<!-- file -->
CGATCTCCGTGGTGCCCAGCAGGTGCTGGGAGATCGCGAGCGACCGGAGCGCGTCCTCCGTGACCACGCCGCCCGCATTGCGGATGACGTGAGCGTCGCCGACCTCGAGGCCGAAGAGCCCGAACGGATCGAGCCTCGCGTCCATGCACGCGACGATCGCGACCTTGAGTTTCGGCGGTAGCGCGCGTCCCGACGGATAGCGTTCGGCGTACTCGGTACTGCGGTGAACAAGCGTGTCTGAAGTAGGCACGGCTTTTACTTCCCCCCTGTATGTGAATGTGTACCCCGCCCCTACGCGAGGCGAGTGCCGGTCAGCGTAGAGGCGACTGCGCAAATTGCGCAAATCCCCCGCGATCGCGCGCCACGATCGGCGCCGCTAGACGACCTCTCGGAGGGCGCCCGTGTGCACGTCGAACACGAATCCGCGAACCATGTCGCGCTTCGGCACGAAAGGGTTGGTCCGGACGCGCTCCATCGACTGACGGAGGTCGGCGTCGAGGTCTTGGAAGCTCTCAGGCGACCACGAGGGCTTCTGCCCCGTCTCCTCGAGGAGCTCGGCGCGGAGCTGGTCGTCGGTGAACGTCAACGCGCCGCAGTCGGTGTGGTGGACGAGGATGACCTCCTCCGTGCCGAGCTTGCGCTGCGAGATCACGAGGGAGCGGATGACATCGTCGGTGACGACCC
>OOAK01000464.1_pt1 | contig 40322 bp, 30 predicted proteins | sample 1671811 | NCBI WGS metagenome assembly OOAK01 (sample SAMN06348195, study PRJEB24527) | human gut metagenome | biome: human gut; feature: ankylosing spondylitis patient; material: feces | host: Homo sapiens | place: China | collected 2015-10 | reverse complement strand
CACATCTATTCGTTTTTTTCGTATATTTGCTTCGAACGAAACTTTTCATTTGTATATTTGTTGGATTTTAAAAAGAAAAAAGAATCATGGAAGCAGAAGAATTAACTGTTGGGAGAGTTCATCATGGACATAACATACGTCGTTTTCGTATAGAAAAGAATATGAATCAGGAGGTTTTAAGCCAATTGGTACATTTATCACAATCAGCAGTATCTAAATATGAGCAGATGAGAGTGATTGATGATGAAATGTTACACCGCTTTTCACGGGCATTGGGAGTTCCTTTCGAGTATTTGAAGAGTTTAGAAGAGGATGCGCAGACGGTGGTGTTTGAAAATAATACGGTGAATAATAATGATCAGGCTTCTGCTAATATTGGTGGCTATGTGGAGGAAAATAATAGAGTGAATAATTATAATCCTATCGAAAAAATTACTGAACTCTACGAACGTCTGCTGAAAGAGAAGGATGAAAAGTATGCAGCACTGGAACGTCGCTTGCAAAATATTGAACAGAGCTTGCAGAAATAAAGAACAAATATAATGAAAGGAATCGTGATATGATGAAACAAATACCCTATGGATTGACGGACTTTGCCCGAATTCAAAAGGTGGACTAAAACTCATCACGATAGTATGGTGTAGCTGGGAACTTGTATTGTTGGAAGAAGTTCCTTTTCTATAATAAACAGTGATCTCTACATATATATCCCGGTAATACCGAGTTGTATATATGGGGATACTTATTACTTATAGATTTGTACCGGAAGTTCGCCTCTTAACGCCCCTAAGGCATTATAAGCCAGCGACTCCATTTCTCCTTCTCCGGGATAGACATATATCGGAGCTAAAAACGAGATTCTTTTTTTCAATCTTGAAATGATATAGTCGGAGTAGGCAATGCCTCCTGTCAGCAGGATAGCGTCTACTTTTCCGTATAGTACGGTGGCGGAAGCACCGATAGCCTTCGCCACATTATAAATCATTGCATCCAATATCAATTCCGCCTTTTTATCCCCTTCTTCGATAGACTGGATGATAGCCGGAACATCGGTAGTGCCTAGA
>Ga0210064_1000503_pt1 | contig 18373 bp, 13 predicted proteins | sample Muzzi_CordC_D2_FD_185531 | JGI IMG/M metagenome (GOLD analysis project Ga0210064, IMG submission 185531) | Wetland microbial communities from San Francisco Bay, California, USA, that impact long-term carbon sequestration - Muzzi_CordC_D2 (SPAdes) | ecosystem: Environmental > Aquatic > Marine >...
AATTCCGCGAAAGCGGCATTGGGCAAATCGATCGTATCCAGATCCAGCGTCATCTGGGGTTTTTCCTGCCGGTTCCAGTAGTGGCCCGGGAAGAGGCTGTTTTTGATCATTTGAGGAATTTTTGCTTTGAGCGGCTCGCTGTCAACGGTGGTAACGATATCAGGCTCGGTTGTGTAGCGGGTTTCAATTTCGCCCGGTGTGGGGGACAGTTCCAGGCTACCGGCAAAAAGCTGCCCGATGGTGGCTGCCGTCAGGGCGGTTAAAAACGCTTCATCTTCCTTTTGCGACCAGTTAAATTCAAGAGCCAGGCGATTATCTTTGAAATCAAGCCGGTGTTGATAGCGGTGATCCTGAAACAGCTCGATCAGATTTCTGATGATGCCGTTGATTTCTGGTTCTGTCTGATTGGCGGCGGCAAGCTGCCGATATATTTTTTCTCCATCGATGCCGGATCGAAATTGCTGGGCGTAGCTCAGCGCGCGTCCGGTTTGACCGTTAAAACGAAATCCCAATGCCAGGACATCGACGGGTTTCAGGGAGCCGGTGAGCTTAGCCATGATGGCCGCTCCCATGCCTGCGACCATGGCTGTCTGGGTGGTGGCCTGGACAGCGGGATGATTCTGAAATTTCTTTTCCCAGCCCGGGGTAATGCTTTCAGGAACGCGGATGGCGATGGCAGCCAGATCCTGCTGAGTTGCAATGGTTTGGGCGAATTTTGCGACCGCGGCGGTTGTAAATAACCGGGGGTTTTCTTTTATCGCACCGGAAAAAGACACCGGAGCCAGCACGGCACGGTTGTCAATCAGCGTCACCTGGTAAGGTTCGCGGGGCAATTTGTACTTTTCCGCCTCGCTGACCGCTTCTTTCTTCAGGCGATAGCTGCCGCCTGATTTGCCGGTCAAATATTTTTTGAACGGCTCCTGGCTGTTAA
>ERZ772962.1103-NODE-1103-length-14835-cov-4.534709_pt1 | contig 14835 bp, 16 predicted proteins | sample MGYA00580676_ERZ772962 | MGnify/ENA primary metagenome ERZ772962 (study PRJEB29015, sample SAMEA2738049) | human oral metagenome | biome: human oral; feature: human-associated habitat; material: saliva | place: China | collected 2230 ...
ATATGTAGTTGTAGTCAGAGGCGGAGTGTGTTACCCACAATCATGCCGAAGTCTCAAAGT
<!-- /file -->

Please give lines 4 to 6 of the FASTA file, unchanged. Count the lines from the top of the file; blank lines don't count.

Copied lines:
>Ga0210064_1000503_pt1 | contig 18373 bp, 13 predicted proteins | sample Muzzi_CordC_D2_FD_185531 | JGI IMG/M metagenome (GOLD analysis project Ga0210064, IMG submission 185531) | Wetland microbial communities from San Francisco Bay, California, USA, that impact long-term carbon sequestration - Muzzi_CordC_D2 (SPAdes) | ecosystem: Environmental > Aquatic > Marine >...
AATTCCGCGAAAGCGGCATTGGGCAAATCGATCGTATCCAGATCCAGCGTCATCTGGGGTTTTTCCTGCCGGTTCCAGTAGTGGCCCGGGAAGAGGCTGTTTTTGATCATTTGAGGAATTTTTGCTTTGAGCGGCTCGCTGTCAACGGTGGTAACGATATCAGGCTCGGTTGTGTAGCGGGTTTCAATTTCGCCCGGTGTGGGGGACAGTTCCAGGCTACCGGCAAAAAGCTGCCCGATGGTGGCTGCCGTCAGGGCGGTTAAAAACGCTTCATCTTCCTTTTGCGACCAGTTAAATTCAAGAGCCAGGCGATTATCTTTGAAATCAAGCCGGTGTTGATAGCGGTGATCCTGAAACAGCTCGATCAGATTTCTGATGATGCCGTTGATTTCTGGTTCTGTCTGATTGGCGGCGGCAAGCTGCCGATATATTTTTTCTCCATCGATGCCGGATCGAAATTGCTGGGCGTAGCTCAGCGCGCGTCCGGTTTGACCGTTAAAACGAAATCCCAATGCCAGGACATCGACGGGTTTCAGGGAGCCGGTGAGCTTAGCCATGATGGCCGCTCCCATGCCTGCGACCATGGCTGTCTGGGTGGTGGCCTGGACAGCGGGATGATTCTGAAATTTCTTTTCCCAGCCCGGGGTAATGCTTTCAGGAACGCGGATGGCGATGGCAGCCAGATCCTGCTGAGTTGCAATGGTTTGGGCGAATTTTGCGACCGCGGCGGTTGTAAATAACCGGGGGTTTTCTTTTATCGCACCGGAAAAAGACACCGGAGCCAGCACGGCACGGTTGTCAATCAGCGTCACCTGGTAAGGTTCGCGGGGCAATTTGTACTTTTCCGCCTCGCTGACCGCTTCTTTCTTCAGGCGATAGCTGCCGCCTGATTTGCCGGTCAAATATTTTTTGAACGGCTCCTGGCTGTTAA
>ERZ772962.1103-NODE-1103-length-14835-cov-4.534709_pt1 | contig 14835 bp, 16 predicted proteins | sample MGYA00580676_ERZ772962 | MGnify/ENA primary metagenome ERZ772962 (study PRJEB29015, sample SAMEA2738049) | human oral metagenome | biome: human oral; feature: human-associated habitat; material: saliva | place: China | collected 2230 ...